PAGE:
Example Press Releases: Examples of real-world press releases by large corporations and a non-profit.
Often, even with all the templates in the world, you may still find yourself struggling with exactly how to write your important press release. In that case, it's best to follow the example of proven leaders.
When it comes to press releases, big businesses churn them out daily, and have teams devoted specifically to this practice. You might not have those resources, but you can ensure that your press release makes the reader think otherwise.
An a good example is this 2009 Nike press release, which announces a new shoe.
The first paragraph tells us everything we need to know, as it notes that NBA star Steve Nash has created, with Nike, a shoe called "Trash Talk," and that Nash will debut this shoe the following night.
Nike would likely send this press release to newspapers, websites, and any other interested media outlet, and those parties would have a basic amount of information based on just that first paragraph.
The following paragraphs include quotes from relevant individuals, as well as further details on the product and its rollout.
Note that because this is an online release, meaning it's accessible only via the internet, the Nike people included a few links to different pages, where an interested individual can read more about the product and/or brand.
At the end, Nike includes a standard boilerplate about its business.
Perfect model for a press release.
We can look at a different model of a press release, this time from Intel.
This release has no links to outside pages, which means it's likely that Intel sent this out via conventional means, along with posting it on the website. For that reason, it is probably the best example of a typical news release, with one exception. At the top, Intel has broken down the highlights from the release at top of the page, just in case someone doesn't have the time to read the whole thing. This is not something you see on every company's press releases, but it does help to boil down the announcement to its essentials, which Intel obviously feels is important in this 24-hour news cycle.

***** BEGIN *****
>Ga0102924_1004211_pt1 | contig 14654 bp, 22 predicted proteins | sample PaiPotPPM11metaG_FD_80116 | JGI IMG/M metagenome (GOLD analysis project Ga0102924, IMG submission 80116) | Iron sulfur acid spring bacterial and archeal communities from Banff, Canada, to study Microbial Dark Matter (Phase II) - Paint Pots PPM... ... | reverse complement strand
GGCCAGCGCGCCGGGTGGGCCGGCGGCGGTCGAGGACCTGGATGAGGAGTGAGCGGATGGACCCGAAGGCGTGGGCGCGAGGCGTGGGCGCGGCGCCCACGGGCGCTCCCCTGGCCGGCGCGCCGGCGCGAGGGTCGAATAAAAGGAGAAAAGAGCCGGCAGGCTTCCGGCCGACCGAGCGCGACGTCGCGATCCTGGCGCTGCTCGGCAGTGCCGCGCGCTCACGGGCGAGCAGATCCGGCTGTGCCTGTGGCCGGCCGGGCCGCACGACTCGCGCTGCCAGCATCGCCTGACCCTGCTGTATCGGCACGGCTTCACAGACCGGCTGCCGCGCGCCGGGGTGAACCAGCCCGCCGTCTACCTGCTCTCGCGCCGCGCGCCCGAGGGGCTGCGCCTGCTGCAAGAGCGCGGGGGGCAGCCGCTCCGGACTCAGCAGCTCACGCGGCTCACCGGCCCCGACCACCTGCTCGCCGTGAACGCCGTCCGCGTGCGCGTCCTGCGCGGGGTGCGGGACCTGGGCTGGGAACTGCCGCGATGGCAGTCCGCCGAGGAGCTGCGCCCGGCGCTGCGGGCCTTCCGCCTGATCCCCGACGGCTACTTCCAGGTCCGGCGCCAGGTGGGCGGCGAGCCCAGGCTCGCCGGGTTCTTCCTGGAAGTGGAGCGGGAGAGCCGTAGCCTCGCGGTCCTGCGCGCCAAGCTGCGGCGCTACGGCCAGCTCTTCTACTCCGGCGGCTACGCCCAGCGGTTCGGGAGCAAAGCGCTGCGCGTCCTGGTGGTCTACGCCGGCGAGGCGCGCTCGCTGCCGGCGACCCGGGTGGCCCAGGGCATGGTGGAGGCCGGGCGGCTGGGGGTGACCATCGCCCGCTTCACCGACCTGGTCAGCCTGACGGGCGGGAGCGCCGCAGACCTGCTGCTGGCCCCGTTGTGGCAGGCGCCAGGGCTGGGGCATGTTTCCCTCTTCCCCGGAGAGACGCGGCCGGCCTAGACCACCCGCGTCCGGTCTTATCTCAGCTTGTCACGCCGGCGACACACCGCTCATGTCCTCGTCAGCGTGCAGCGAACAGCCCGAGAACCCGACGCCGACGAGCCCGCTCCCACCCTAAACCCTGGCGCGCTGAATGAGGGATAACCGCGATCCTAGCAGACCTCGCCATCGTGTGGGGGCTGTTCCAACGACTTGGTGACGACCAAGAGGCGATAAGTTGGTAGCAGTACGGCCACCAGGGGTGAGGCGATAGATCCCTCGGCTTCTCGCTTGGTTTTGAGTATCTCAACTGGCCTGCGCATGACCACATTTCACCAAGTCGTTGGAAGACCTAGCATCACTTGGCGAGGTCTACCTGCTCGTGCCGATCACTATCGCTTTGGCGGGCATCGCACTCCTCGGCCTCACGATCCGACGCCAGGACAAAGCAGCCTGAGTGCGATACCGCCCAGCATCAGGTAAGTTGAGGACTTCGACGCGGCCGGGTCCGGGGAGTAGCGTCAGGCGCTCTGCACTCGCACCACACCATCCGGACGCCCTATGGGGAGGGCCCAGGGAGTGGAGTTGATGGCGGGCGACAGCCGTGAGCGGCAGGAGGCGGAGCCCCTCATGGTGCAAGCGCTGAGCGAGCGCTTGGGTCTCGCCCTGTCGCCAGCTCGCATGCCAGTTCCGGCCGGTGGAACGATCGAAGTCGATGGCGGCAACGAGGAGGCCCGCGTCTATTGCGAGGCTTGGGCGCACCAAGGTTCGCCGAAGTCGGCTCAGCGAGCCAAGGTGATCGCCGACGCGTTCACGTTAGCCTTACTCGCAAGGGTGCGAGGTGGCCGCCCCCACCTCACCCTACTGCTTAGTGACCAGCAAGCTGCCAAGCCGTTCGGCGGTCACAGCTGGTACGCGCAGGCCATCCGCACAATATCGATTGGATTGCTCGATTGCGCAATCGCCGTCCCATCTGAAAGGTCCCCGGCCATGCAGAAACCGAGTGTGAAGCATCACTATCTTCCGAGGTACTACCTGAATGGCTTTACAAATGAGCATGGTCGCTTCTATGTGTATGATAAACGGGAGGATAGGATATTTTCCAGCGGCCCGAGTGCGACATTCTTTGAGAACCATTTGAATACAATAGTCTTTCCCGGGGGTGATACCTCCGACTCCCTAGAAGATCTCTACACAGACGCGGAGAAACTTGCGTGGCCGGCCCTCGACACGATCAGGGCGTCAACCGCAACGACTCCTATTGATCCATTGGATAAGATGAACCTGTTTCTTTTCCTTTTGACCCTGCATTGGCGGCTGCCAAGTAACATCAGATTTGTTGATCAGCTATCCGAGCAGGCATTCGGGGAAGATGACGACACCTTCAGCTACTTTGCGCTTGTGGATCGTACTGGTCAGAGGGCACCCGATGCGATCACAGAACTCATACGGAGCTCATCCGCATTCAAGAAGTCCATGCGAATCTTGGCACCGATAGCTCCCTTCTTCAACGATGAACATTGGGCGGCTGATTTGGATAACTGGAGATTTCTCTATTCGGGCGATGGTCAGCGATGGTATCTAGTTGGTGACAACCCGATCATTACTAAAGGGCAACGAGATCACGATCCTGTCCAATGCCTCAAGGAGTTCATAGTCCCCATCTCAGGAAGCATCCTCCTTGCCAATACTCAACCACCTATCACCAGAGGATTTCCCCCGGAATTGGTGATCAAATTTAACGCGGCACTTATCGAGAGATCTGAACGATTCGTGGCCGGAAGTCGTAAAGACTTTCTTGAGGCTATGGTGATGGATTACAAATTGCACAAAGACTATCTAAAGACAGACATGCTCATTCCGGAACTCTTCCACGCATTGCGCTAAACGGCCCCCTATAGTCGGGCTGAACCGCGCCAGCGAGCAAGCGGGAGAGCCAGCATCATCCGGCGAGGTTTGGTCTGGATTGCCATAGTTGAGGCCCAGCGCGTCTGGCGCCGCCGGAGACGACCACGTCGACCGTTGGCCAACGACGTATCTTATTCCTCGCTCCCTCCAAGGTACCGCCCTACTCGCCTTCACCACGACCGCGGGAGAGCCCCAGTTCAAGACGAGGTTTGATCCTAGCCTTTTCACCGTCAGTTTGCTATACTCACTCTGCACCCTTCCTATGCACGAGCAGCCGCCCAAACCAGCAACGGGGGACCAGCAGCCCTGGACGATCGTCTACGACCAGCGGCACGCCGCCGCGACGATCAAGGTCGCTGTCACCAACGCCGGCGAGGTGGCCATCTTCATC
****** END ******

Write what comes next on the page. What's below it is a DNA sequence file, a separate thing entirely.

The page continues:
Still included is the first paragraph that gives the basic information, followed by plenty of details, as well as quotes from the pertinent people. And at the end, a boilerplate about the Intel corporation.
Susan G. Komen for the Cure provides us with an example of a charity press release.
Note the length of this release. Not your typical one- or two-page release, but an established foundation can get away with that, particularly when it's an online release.
This one is chock full of links to outside pages, as well as a ton of detail on the new partnerships with groups in Israel.
At the bottom, there is not just one boilerplate, but rather four or five. Not standard, but this is a big announcement featuring many different groups, so the Komen people have included as much detail on each organization as possible.
No guarantees that your company/organization can end up a multinational conglomeration, or an incredibly successful non-profit, but follow these examples and you're likely to get positive responses to all your press releases.